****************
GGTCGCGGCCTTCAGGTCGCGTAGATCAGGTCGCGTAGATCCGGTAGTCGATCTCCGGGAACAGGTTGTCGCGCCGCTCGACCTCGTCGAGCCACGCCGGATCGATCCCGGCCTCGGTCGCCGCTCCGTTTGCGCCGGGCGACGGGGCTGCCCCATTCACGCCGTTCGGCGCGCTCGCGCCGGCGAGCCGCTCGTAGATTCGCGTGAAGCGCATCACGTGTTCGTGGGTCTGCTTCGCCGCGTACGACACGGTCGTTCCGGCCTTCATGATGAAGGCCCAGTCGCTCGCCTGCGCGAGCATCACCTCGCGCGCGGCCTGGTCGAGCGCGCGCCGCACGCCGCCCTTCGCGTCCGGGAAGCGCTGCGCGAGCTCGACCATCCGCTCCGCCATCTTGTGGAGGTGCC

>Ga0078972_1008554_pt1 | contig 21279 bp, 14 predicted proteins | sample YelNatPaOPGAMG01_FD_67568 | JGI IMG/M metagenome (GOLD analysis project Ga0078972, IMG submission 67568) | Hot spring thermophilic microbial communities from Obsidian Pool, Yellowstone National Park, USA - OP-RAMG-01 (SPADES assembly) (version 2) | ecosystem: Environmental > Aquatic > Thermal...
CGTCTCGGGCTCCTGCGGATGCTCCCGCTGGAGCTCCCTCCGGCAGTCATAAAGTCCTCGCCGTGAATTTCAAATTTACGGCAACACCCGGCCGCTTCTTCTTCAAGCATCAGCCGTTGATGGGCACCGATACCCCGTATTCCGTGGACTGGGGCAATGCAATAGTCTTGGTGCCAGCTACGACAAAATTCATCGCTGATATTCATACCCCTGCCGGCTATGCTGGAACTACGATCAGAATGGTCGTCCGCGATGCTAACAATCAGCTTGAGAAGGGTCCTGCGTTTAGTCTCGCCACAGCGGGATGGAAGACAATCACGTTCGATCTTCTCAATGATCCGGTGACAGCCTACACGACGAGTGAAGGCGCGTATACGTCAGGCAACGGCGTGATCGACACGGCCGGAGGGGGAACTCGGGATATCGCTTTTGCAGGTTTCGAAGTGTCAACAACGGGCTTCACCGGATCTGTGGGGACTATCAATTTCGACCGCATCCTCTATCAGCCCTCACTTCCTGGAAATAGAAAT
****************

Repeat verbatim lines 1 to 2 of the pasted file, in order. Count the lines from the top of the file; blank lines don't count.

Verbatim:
GGTCGCGGCCTTCAGGTCGCGTAGATCAGGTCGCGTAGATCCGGTAGTCGATCTCCGGGAACAGGTTGTCGCGCCGCTCGACCTCGTCGAGCCACGCCGGATCGATCCCGGCCTCGGTCGCCGCTCCGTTTGCGCCGGGCGACGGGGCTGCCCCATTCACGCCGTTCGGCGCGCTCGCGCCGGCGAGCCGCTCGTAGATTCGCGTGAAGCGCATCACGTGTTCGTGGGTCTGCTTCGCCGCGTACGACACGGTCGTTCCGGCCTTCATGATGAAGGCCCAGTCGCTCGCCTGCGCGAGCATCACCTCGCGCGCGGCCTGGTCGAGCGCGCGCCGCACGCCGCCCTTCGCGTCCGGGAAGCGCTGCGCGAGCTCGACCATCCGCTCCGCCATCTTGTGGAGGTGCC

>Ga0078972_1008554_pt1 | contig 21279 bp, 14 predicted proteins | sample YelNatPaOPGAMG01_FD_67568 | JGI IMG/M metagenome (GOLD analysis project Ga0078972, IMG submission 67568) | Hot spring thermophilic microbial communities from Obsidian Pool, Yellowstone National Park, USA - OP-RAMG-01 (SPADES assembly) (version 2) | ecosystem: Environmental > Aquatic > Thermal...